MCD to provide NHAI with inert waste for construction of UER-2

Feb 20, 2023 01:16 AM IST

The National Highways Authority of India (NHAI) asked the Municipal Corporation of Delhi (MCD) to provide it 364,000 tonnes of inert material for the UER2 project

More than 364,000 tonnes of garbage from the Ghazipur and Okhla landfills will be used in the construction of Urban Extension Road (UER) 2, the third ring road of the Capital.

The urban extension road 2 construction site near Mohammadpur Majri in New Delhi. (HT Archive)
The urban extension road 2 construction site near Mohammadpur Majri in New Delhi. (HT Archive)

According to a senior civic official, the National Highways Authority of India (NHAI) asked the Municipal Corporation of Delhi (MCD) to provide it 364,000 tonnes of inert material for the UER2 project, which will be developed in two phases called package 3 and package 4.

“As much as 300,000 tonnes of inert material is sought for package 3 while 64,000 tonnes of inert will be used for package 4 of the project,” the MCD official said.

NHAI has used previously used inert material from Ghazipur and Okhla landfills for its road projects such as the DND–Faridabad expressway.

Inert material – waste which is neither chemically nor biologically reactive and will not decompose or only very slowly – will be provided from the bio-mining project at the city’s landfills. Bio-mining separates various components of legacy waste such as plastic, paper, cloth, sand and bricks by passing them through a trammel screening machine.

The three landfills in the city – Okhla, Bhalswa and Ghazipur – hold more than 28,000,000 tonnes of legacy waste and it has been estimated that 60-70% of the material recovered after trommeling and bio-mining process consists of soil, stones and inert material.

UER2 is an upcoming 75.7km-long, six-lane expressway in the Capital, which will start from National Highway-44 at Alipur, pass through Rohini, Mundka, Najafgarh, Dwarka and end at the Delhi–Gurugram Expressway on NH-48 near Mahipalpur. The project forms a semicircle on the western side of the Capital.

UER2 was conceived in 2000. It has missed several deadlines due to various issues, among them delay in land acquisition. HT reported last month that the project is expected to be completed by October 2023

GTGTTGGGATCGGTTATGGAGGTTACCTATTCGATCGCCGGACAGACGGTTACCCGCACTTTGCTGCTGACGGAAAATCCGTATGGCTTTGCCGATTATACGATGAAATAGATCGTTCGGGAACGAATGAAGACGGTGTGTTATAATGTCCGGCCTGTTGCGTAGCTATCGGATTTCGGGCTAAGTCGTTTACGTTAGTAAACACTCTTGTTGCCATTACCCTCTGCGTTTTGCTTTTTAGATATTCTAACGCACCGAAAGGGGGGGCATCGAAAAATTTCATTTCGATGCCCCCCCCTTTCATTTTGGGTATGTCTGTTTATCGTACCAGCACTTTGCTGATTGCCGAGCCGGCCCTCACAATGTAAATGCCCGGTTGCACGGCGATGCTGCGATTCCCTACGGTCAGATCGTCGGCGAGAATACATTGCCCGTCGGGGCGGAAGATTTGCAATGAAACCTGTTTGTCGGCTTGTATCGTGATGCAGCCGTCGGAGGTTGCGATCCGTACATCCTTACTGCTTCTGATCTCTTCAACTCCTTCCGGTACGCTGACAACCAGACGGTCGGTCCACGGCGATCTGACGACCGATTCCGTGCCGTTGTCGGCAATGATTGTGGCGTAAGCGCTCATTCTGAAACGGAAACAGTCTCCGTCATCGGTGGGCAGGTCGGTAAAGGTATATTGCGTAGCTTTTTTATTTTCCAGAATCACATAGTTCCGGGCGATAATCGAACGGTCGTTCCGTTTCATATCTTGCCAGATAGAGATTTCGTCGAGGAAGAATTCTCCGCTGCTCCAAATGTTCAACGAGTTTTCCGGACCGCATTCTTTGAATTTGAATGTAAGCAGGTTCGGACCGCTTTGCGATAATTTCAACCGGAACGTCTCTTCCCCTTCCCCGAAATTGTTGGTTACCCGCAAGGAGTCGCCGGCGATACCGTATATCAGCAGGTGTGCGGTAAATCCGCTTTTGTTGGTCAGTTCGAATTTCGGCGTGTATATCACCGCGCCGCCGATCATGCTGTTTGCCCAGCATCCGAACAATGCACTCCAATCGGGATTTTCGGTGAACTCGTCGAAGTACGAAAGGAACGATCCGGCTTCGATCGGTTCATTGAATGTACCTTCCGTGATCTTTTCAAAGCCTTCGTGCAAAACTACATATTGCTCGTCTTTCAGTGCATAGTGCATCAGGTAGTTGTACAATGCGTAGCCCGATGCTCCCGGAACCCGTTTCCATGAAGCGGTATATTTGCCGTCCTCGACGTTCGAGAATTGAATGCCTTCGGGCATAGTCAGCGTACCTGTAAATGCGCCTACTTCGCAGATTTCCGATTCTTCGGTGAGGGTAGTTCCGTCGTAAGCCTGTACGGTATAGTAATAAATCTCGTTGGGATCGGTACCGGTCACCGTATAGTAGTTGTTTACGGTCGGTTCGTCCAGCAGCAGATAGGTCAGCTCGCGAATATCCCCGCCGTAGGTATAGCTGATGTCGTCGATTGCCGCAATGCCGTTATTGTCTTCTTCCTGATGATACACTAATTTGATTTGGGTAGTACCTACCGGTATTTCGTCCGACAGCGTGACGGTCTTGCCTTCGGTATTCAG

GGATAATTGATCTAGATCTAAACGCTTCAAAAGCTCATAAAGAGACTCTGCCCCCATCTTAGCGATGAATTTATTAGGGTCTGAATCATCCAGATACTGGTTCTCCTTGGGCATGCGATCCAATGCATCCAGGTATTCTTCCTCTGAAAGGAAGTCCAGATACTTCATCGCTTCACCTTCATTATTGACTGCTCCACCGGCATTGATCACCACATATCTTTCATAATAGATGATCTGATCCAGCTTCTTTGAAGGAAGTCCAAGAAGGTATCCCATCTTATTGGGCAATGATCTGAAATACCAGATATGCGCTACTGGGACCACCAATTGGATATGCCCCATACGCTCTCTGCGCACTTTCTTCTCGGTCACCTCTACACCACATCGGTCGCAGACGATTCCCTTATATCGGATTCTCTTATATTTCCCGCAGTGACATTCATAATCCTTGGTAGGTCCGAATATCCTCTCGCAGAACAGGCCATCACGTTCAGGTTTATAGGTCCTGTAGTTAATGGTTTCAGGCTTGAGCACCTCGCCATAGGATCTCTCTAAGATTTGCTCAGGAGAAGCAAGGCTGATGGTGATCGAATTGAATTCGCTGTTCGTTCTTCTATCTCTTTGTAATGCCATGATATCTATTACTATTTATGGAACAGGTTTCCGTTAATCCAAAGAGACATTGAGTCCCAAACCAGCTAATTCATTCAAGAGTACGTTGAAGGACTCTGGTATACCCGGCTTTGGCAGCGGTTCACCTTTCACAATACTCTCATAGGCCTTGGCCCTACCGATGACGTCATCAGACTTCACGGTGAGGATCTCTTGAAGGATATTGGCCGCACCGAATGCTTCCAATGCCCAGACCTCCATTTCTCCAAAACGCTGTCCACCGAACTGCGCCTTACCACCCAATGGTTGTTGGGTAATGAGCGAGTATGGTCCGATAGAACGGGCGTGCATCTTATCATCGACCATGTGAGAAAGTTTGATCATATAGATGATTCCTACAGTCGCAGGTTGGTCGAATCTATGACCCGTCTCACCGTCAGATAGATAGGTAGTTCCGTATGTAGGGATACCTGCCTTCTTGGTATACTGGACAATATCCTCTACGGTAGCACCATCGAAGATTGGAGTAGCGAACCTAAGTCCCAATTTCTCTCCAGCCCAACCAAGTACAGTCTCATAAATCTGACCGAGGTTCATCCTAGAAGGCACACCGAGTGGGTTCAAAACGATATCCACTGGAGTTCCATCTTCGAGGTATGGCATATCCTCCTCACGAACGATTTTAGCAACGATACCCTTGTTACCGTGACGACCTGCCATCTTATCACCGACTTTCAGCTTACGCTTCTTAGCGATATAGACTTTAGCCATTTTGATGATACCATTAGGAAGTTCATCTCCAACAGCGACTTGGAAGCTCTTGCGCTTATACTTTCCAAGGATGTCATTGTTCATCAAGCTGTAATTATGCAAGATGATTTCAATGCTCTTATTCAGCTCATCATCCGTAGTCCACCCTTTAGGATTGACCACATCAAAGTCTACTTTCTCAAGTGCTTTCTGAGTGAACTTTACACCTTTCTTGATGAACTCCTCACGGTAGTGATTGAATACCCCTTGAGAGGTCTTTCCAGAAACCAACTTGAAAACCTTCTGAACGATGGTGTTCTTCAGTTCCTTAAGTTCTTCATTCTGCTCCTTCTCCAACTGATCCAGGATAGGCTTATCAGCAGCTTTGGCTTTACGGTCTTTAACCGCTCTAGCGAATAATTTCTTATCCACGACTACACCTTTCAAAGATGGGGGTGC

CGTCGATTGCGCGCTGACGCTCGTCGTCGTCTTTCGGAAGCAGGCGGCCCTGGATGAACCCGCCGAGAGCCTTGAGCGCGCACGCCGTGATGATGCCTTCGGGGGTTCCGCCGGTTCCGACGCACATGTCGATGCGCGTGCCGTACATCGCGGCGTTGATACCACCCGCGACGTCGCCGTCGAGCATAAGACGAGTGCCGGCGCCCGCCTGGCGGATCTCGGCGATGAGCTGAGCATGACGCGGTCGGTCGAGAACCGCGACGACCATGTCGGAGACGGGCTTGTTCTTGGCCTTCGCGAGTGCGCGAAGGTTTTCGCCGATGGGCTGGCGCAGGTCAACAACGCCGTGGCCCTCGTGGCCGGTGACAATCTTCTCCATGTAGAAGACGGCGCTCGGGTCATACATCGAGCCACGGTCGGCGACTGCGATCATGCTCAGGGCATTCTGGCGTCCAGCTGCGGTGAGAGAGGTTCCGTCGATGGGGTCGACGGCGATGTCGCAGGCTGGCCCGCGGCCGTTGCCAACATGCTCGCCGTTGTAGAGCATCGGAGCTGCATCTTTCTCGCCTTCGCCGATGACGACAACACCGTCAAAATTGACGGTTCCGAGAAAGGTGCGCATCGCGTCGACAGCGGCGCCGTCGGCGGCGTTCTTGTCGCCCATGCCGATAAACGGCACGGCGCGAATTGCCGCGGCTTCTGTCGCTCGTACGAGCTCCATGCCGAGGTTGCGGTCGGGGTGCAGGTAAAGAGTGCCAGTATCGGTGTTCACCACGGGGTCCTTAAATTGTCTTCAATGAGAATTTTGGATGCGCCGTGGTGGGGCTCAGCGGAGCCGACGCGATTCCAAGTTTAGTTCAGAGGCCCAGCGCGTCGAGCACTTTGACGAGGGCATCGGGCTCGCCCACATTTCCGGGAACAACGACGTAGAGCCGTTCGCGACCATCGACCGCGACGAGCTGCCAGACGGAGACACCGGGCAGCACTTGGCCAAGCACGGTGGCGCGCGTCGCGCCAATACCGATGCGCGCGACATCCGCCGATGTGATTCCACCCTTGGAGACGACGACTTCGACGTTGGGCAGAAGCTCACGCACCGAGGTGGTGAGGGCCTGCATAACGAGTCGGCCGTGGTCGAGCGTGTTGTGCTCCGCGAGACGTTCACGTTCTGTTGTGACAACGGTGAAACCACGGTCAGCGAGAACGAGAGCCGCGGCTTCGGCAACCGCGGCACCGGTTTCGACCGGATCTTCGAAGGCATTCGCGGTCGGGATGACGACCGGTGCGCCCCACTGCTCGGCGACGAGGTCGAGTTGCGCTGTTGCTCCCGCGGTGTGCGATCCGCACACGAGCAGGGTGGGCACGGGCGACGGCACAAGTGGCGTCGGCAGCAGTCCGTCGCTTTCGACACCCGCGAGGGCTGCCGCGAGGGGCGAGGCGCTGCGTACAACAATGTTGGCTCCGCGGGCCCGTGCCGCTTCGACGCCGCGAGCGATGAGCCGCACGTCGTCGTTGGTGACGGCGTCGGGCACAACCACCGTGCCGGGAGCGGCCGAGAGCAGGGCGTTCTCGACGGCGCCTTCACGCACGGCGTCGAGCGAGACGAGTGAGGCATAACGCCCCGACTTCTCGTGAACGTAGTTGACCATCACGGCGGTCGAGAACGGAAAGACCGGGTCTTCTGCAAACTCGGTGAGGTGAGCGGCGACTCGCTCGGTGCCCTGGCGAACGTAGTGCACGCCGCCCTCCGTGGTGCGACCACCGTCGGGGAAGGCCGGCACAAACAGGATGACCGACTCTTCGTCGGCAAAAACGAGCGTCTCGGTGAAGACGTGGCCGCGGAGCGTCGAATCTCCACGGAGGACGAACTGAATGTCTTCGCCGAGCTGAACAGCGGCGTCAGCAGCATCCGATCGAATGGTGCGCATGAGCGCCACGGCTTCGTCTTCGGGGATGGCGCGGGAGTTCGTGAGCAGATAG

An MCD official said the disposal of the inert material has been a major hurdle in the progress of the landfill clearing project and largescale utilisation of inert material in road infrastructure will give the project momentum.

The MCD has been disposing of inert material to fill the low-lying areas in the city such as Badarpur Eco park, filling of old ash pond sites in ravines of South East Delhi’s Tajpur Pahadi and other horticulture purposes.

Inert material is like dark rich soil of varying particle size. It can be used like sand for filling low-lying areas or to build the base for a road. In July last year, MCD decided to give inert soil produced at its three landfill sites free-ofcost to the public so that it can be used to fill up low-lying areas.

3.3 years later: Only 27% legacy waste cleared

40 months after the landfill bio-mining project was initiated by the three erstwhile municipal corporations, the project to flatten the city’s three landfill sites is only 27% complete, according to the latest status report from the municipal corporation dated February 16, 2023.

The landfill bio-mining project began in 2019 after an order of the National Green Tribunal.

The original order issued by NGT in July 2019 said legacy waste dumps are to be “cleared within one year but substantial progress must be made and demonstrated within six months”.

However, there have been multiple revisions and extensions of these deadlines. The latest status report, a copy of which was seen HT, said the three landfills at Okhla, Bhalswa and Ghazipur are expected to be cleared by May 2024.

When the project began in 2019, Okhla dumpsite had 6 million tonnes of legacy waste of which 2.5 million tonnes (42%) has been cleared till February 14, 2023; Bhalswa had 8 million tonnes of which 2.9 million tons (36%) has been removed. The largest landfill, east Delhi’s Ghazipur dumpsite, had the most accumulated waste – 14 million tonnes – of which only 2.22 million tonnes (16%) has been cleared.

Cumulatively, 7.6 million tonnes legacy waste has been taken out but fresh waste dumping continues to increase the overall volume of waste. In August last year, HT reported that due to this vicious cycle, civic bodies may take up to 197 years to clear the landfill sites.

An MCD official said the pace of waste removal has increased in the past year and fresh waste dumping has reduced due to operationalisation of the Tehkhand waste-to-energy plant. The municipalities had cleared 8.3% of the original legacy waste till March 2021, which rose to 17.17% by April last year and currently stands at 27.22% as on February 14, 2023.

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